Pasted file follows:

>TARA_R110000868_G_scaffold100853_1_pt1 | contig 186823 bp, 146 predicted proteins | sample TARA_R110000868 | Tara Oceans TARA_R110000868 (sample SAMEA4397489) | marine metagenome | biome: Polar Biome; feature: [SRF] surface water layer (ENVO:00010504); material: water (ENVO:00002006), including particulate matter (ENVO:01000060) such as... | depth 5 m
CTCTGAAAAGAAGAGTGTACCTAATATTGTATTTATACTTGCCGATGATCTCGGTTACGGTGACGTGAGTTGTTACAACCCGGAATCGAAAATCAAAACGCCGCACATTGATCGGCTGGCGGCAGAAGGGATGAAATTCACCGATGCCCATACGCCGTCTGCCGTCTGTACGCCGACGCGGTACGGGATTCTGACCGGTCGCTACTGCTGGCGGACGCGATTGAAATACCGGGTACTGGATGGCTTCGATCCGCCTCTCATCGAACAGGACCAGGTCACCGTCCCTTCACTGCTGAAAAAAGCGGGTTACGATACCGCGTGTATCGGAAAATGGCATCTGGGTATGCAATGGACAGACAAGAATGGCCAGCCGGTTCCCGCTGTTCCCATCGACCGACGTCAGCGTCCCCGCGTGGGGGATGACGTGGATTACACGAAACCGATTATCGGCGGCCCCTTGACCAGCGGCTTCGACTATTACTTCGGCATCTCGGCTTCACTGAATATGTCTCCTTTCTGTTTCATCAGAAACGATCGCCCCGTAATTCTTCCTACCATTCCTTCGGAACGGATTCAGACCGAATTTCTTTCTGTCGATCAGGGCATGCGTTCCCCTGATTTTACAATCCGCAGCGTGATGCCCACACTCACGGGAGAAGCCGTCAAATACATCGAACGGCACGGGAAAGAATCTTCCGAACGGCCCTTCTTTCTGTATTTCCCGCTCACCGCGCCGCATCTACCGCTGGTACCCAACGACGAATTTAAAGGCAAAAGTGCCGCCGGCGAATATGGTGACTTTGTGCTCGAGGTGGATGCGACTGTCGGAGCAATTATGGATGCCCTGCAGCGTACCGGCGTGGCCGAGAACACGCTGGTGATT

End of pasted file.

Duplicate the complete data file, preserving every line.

>TARA_R110000868_G_scaffold100853_1_pt1 | contig 186823 bp, 146 predicted proteins | sample TARA_R110000868 | Tara Oceans TARA_R110000868 (sample SAMEA4397489) | marine metagenome | biome: Polar Biome; feature: [SRF] surface water layer (ENVO:00010504); material: water (ENVO:00002006), including particulate matter (ENVO:01000060) such as... | depth 5 m
CTCTGAAAAGAAGAGTGTACCTAATATTGTATTTATACTTGCCGATGATCTCGGTTACGGTGACGTGAGTTGTTACAACCCGGAATCGAAAATCAAAACGCCGCACATTGATCGGCTGGCGGCAGAAGGGATGAAATTCACCGATGCCCATACGCCGTCTGCCGTCTGTACGCCGACGCGGTACGGGATTCTGACCGGTCGCTACTGCTGGCGGACGCGATTGAAATACCGGGTACTGGATGGCTTCGATCCGCCTCTCATCGAACAGGACCAGGTCACCGTCCCTTCACTGCTGAAAAAAGCGGGTTACGATACCGCGTGTATCGGAAAATGGCATCTGGGTATGCAATGGACAGACAAGAATGGCCAGCCGGTTCCCGCTGTTCCCATCGACCGACGTCAGCGTCCCCGCGTGGGGGATGACGTGGATTACACGAAACCGATTATCGGCGGCCCCTTGACCAGCGGCTTCGACTATTACTTCGGCATCTCGGCTTCACTGAATATGTCTCCTTTCTGTTTCATCAGAAACGATCGCCCCGTAATTCTTCCTACCATTCCTTCGGAACGGATTCAGACCGAATTTCTTTCTGTCGATCAGGGCATGCGTTCCCCTGATTTTACAATCCGCAGCGTGATGCCCACACTCACGGGAGAAGCCGTCAAATACATCGAACGGCACGGGAAAGAATCTTCCGAACGGCCCTTCTTTCTGTATTTCCCGCTCACCGCGCCGCATCTACCGCTGGTACCCAACGACGAATTTAAAGGCAAAAGTGCCGCCGGCGAATATGGTGACTTTGTGCTCGAGGTGGATGCGACTGTCGGAGCAATTATGGATGCCCTGCAGCGTACCGGCGTGGCCGAGAACACGCTGGTGATT